Congressman David Joyce : Press Releases : Joyce Bill to Protect Americans with Preexisting Conditions Introduced in Senate by John Kennedy


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Joyce Bill to Protect Americans with Preexisting Conditions Introduced in Senate by John Kennedy

WASHINGTON – Today, Congressman Dave Joyce (OH-14) announced that his bill, the Continuing Coverage for Preexisting Conditions Act, has been introduced in the Senate by Senator John Kennedy (R-LA). 

In December of 2018, a U.S. District Court in Texas ruled that the Affordable Care Act’s (ACA) individual mandate stands in conflict with the Constitution, invalidating the entire law, including the sections which protect coverage for individuals with preexisting conditions. Last year, the U.S. Court of Appeals for the Fifth Circuit in New Orleans agreed that the individual mandate was unconstitutional but declined to rule on the fate of the remainder of the law. Earlier this month, the Supreme Court agreed to hear arguments about the ACA’s constitutional validity.

“While my colleagues on the other side of the aisle and I have differing opinions on the ACA and the viability of a government-controlled health care system as a whole, I think we can all agree that deliberate, bipartisan steps must be taken to protect coverage for people with preexisting conditions as the ACA’s litigation inches closer to a conclusion,” said Rep. Dave Joyce. “This bill is a commonsense path forward in the ongoing debate on how to protect these Americans, ensuring they will continue to have access to coverage regardless of any determination made by the courts. I was proud to make the Continuing Coverage for Preexisting Conditions Act my first bill of this Congress and am thankful to Senator Kennedy for introducing it in the Senate.”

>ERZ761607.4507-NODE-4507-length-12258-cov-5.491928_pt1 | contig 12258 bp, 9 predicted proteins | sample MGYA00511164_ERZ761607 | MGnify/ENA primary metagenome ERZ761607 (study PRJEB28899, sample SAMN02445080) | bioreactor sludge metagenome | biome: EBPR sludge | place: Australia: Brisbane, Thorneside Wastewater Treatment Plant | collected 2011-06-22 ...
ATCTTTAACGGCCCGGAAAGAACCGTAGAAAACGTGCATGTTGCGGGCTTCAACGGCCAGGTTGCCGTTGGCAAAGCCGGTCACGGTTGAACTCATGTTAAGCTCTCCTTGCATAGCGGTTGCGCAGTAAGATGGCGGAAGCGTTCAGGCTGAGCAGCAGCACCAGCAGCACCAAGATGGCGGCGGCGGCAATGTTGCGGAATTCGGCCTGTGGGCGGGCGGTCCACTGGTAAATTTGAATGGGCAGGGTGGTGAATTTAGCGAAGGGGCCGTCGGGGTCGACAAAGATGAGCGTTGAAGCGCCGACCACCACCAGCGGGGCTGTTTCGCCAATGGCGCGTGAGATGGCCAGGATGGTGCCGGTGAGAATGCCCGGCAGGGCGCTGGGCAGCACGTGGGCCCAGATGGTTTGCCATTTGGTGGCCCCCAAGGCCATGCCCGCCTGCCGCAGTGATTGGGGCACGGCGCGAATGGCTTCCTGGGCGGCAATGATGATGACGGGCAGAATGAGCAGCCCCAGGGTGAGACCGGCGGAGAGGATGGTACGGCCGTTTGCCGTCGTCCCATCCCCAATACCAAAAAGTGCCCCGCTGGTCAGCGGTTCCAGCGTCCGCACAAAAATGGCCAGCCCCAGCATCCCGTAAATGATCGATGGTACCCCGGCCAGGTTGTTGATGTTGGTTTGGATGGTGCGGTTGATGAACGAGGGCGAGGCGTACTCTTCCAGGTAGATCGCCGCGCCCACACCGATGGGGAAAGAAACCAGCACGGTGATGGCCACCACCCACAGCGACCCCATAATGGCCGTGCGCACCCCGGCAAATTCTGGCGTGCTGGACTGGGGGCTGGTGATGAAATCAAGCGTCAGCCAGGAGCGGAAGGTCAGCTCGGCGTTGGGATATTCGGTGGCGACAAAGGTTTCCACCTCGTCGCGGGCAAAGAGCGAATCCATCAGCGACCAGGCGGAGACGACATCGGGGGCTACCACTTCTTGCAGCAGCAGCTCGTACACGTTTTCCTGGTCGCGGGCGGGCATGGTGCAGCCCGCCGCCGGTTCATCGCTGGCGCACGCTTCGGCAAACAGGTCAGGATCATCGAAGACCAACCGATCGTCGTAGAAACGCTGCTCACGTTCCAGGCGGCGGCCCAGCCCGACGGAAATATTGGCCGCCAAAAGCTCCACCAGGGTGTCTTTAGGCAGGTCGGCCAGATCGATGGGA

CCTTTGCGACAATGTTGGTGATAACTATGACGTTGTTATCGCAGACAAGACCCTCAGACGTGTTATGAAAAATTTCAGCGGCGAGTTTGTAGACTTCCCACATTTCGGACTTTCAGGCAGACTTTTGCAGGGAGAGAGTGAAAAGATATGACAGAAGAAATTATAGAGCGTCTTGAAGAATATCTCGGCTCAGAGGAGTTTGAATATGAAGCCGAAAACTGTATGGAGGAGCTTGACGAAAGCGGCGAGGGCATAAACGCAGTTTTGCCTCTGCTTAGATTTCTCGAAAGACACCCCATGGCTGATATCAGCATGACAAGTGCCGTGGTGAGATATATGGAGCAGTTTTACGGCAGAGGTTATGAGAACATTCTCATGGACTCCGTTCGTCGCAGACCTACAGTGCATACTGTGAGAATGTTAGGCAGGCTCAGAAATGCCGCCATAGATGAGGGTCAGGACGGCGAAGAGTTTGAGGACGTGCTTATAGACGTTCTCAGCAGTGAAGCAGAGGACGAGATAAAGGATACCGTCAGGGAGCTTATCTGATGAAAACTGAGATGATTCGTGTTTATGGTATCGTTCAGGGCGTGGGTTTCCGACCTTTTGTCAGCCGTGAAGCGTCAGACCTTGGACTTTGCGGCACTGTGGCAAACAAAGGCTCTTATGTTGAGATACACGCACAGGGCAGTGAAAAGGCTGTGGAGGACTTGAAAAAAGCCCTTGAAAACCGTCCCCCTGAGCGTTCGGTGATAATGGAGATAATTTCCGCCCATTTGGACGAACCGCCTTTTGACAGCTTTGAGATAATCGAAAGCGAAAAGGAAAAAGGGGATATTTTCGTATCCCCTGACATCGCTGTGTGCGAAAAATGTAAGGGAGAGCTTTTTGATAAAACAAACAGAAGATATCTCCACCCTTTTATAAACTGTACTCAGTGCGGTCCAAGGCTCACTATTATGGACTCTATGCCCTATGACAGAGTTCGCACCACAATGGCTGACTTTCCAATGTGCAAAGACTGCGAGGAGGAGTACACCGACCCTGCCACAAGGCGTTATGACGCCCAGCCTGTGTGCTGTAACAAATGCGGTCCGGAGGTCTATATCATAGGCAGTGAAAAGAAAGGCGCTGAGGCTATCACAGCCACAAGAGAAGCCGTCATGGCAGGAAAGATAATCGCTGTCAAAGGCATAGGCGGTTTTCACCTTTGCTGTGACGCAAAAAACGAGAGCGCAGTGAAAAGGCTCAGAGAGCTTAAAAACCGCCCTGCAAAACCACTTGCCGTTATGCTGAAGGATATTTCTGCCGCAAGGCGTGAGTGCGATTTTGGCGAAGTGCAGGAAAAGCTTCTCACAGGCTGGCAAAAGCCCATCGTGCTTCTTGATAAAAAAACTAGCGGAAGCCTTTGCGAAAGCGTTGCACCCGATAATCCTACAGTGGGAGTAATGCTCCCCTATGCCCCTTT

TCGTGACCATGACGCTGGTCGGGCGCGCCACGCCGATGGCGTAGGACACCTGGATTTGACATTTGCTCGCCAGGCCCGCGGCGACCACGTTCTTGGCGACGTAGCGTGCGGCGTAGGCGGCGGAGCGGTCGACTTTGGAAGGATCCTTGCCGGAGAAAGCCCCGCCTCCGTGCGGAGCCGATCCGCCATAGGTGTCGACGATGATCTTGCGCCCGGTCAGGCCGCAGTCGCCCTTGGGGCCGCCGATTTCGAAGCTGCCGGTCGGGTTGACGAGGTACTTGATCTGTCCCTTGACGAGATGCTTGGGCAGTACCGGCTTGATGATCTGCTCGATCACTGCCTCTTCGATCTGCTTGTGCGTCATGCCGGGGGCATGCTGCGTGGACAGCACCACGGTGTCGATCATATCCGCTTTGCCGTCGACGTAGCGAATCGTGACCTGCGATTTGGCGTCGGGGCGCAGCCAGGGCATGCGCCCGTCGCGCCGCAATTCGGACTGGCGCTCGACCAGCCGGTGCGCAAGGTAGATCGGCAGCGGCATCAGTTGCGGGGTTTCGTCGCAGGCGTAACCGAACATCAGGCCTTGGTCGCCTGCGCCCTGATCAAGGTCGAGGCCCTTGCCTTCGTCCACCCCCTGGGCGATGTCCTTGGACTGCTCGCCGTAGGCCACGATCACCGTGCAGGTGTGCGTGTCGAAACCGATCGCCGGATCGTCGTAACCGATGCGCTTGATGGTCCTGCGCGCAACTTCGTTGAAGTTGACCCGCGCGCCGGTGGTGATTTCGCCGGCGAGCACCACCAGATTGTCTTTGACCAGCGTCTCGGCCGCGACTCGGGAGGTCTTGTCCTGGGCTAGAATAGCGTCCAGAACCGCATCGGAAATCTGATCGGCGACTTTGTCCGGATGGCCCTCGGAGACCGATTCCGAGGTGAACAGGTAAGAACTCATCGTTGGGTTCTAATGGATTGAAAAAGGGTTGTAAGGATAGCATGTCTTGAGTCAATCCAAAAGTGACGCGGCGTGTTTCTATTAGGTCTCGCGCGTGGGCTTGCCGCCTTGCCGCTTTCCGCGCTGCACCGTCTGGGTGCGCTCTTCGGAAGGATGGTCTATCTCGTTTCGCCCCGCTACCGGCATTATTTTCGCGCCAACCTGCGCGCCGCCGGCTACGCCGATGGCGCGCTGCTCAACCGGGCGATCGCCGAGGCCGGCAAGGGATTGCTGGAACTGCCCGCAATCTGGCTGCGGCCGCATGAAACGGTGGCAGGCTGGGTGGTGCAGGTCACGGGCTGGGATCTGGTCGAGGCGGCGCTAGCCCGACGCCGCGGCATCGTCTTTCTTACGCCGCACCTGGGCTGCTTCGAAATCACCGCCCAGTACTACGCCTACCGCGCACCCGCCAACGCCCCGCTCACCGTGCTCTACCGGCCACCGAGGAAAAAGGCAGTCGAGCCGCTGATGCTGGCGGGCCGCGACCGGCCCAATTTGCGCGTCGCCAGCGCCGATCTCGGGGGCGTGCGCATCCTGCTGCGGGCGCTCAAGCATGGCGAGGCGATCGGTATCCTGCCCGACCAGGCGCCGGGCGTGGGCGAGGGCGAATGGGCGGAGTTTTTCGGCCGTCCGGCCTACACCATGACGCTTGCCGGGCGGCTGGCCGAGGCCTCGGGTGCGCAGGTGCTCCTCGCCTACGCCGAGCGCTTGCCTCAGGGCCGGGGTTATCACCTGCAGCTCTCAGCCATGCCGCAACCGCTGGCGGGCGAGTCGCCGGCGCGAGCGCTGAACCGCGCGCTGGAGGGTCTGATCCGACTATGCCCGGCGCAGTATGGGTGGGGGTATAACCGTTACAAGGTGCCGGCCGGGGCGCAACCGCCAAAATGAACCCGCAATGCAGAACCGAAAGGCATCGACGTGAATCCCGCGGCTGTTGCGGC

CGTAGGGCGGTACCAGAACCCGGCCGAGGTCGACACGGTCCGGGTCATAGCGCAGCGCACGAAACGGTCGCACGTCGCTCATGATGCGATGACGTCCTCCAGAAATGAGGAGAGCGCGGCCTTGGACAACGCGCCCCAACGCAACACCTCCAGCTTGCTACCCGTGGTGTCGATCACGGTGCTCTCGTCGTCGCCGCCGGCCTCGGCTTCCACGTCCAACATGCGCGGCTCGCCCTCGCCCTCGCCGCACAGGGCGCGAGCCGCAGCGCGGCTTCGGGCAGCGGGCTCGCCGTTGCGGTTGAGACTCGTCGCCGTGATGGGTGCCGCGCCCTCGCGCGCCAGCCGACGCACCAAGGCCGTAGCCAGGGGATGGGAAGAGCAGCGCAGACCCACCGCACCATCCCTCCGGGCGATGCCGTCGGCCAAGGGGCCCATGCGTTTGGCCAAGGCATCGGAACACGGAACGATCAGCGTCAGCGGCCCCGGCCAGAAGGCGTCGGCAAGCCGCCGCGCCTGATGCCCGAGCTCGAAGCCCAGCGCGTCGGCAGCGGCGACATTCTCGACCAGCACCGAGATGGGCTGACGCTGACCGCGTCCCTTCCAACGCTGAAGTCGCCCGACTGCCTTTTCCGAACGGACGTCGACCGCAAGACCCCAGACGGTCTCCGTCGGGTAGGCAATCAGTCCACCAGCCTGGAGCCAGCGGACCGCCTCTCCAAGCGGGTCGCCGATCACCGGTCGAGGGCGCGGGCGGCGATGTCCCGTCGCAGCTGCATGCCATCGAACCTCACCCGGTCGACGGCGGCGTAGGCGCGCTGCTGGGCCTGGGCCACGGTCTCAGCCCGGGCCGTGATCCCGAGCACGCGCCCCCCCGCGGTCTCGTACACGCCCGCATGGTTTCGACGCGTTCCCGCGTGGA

“Americans with preexisting health conditions should have confidence that they’re going to keep the coverage they’ve been paying for. I’m thankful to Congressman Joyce for partnering on a simple bill that would protect men, women and kids with preexisting conditions regardless of what the Supreme Court may decide here,” said Senator Kennedy.

Specifically, the Continuing Coverage for Preexisting Conditions Act would separate the five clauses protecting people with preexisting conditions from the ACA in the case that the larger law is ruled unconstitutional or invalid by the courts to ensure their coverage remains in place. The provisions that would be protected by the bill are:

  • a prohibition of discriminatory premium rates based on preexisting conditions;
  • the guaranteed availability of coverage without regard to preexisting conditions; 
  • the guaranteed renewability of coverage without regard to preexisting conditions;
  • a benefit-centric provision, prohibiting only the limitation or exclusion of benefits based on preexisting conditions; and
  • a prohibition of discriminatory rules for eligibility based on preexisting conditions.

In November of 2019, Dave sent a letter to Speaker Pelosi, urging her to bring the Continuing Coverage for Preexisting Conditions Act to the House floor for a vote.

In May of 2017, Dave was one of the 20 Republicans in the U.S. House of Representatives to vote against the AHCA. One of his biggest concerns with the legislation was the lack of protections for those with preexisting conditions.


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